Why do kids have to go to school?
Future teachers coming into the September 2013 class in the consecutive Bachelor of Education Program at York University will explore that central question as part of an inventive new technology-enhanced course designed to deliver fundamental material.
The project, “Adapting Technology in the Service of Enhanced Educational Engagements in Teacher Education”, which is supported by the Academic Innovation Fund (AIF) at York University, is being led by Faculty of Education Professor Jen Gilbert and Lyndon Martin, associate dean of undergraduate education – together with a larger faculty team. They are championing a project that will see the creation of a blended eLearning course from two core required courses.
Jen Gilbert, professor in the Faculty of Education
The original courses, which offered students in the program an opportunity to explore the social, cultural, psychological and historical contexts of education and link schooling to broader societal issues, are part of the consecutive program. “Students are required to take these courses,” says Gilbert, “they are presently offered in a large number of small sections in discrete sites, including off campus locations.”
The new course will see students exploring the social, cultural, psychological and historical contexts of education and link schooling to broader social issues. “We are working with a group of 300 students from the different sites to offer the course in a blended way,” says Gilbert.
As part of the new course, students will come to campus prior to the start of their studies for a “Big Ideas in Education” week that will take place before the semester starts next September.“The students will attend lectures together, and then work in small groups to get familiar with the material, “says Gilbert.
These smaller affinity groups, which will be led by teaching assistants in the Faculty of Education, will be centred on important educational themes such as environmental education and special education. Students will have an opportunity to join a group that best matches their particular educational focus.
“Then over the rest of the course, students will work through different online modules of course material and explore the concepts presented through the lens of their affinity group,” says Gilbert. “At the end of the program, students go on a practicum placement. They then return to campus for a two-day capstone event”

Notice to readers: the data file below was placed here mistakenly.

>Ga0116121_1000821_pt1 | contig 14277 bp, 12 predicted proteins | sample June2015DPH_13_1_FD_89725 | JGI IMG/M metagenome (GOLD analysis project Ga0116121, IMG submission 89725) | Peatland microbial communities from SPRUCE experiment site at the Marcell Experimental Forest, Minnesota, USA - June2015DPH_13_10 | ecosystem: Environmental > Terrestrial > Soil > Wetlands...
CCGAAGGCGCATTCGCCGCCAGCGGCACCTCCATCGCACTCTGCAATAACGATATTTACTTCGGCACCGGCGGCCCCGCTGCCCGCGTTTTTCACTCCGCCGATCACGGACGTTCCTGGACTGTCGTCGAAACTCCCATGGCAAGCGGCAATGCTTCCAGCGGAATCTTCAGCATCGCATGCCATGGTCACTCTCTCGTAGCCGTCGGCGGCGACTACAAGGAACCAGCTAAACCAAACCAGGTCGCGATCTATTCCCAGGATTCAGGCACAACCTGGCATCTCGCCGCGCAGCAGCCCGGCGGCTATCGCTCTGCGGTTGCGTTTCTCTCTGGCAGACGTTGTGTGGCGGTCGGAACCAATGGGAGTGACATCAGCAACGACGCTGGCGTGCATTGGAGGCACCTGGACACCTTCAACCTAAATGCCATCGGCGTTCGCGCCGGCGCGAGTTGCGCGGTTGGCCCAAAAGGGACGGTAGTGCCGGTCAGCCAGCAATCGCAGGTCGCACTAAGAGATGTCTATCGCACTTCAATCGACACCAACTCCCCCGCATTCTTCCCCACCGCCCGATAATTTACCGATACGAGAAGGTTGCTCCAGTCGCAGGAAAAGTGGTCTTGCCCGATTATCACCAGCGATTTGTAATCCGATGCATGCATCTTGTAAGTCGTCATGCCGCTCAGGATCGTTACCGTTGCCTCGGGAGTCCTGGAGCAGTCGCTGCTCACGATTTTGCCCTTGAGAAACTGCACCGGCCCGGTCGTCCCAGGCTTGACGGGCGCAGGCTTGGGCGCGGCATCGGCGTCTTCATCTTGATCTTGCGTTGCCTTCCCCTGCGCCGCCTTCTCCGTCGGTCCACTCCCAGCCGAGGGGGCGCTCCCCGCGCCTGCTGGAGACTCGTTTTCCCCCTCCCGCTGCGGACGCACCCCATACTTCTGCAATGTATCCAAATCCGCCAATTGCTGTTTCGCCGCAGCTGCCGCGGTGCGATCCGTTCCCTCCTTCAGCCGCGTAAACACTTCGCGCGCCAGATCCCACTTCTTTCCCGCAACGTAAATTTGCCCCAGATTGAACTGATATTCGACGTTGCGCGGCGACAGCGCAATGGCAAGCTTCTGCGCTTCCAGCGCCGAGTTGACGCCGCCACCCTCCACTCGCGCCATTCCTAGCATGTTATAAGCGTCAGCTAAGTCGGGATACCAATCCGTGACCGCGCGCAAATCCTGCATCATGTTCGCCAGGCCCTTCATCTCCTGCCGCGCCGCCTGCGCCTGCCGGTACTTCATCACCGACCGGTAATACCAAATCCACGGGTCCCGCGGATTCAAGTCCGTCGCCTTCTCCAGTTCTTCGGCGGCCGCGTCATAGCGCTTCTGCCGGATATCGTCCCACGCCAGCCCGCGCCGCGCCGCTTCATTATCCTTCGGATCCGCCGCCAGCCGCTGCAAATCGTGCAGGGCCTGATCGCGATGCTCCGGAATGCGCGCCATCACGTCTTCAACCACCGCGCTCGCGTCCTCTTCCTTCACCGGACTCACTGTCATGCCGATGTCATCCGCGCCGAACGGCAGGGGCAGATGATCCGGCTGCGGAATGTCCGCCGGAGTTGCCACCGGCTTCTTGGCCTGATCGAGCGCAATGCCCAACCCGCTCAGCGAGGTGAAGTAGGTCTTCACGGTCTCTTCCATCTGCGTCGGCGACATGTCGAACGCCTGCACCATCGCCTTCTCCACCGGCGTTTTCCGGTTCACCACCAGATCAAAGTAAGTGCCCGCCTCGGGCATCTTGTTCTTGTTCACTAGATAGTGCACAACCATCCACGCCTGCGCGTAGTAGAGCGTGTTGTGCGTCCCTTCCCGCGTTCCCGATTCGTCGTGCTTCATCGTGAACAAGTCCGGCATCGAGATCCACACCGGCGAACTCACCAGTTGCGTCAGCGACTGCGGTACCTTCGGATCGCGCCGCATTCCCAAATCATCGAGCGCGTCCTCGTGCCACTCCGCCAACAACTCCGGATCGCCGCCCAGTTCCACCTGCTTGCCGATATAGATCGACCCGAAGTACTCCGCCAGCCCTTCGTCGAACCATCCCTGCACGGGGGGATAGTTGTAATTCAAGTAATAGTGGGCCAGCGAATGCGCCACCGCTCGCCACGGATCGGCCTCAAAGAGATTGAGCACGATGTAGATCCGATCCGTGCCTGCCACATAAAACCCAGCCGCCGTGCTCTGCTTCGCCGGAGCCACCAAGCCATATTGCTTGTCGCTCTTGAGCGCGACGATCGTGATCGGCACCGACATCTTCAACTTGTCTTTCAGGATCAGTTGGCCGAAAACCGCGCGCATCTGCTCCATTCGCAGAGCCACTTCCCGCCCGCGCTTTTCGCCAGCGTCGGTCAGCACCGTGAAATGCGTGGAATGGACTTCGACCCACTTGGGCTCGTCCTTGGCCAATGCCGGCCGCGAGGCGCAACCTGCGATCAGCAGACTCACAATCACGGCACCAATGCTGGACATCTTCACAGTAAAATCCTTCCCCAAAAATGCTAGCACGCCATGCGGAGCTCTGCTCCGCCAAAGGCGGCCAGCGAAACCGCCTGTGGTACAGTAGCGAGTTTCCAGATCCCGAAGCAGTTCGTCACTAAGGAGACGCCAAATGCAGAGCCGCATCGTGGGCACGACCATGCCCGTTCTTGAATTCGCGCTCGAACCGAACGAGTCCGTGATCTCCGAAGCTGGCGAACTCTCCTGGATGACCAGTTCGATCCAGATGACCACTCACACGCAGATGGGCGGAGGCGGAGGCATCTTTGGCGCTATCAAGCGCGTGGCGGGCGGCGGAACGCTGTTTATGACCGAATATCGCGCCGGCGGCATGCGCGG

“As part of the capstone event, they will answer the question ‘Why do kids have to go to school?’ through the lens of their affinity group,” explains Gilbert.
Lyndon Martin, associate dean of undergraduate education
The course offers an exciting blend of in-class and online learning and students can focus on their areas of interest as they develop their teaching practice. The initial Big Ideas in Education Week provides an opportunity for students in the program to meet and build connections with each other. This is important because some of the students in the program are based in satellite campuses that are geographically separate from the Keele campus.
Gilbert is now working on the development of the curriculum for the course. “I’ve had the benefit of a broad range of faculty who are interested in providing input,” she says.
Working with teams from University Information Technology and the Teaching Commons, Gilbert says she is receiving a lot of support. Moodle and WordPress are being used to build the online component of the course.
The approach offers many advantages. “As opposed to ‘taking’ the course, or putting it all ‘online’, students will be working together. They will have a stake in the curriculum and can bring what they are learning to the debate and concerns around education,” she says.
Gilbert says the AIF has been instrumental in creating an environment that has allowed her to explore new pedagogical approaches. It has also provided additional support through teaching assistants who are assisting with the evaluation.
“If it is successful,” she says, “we are looking to expand the course to all of the consecutive students, around 600 in total.”
The entire process has been exhilarating, says Gilbert, and she hopes the end result will be a model for the University’s teaching community on how to create a blended course that is pedagogically sound.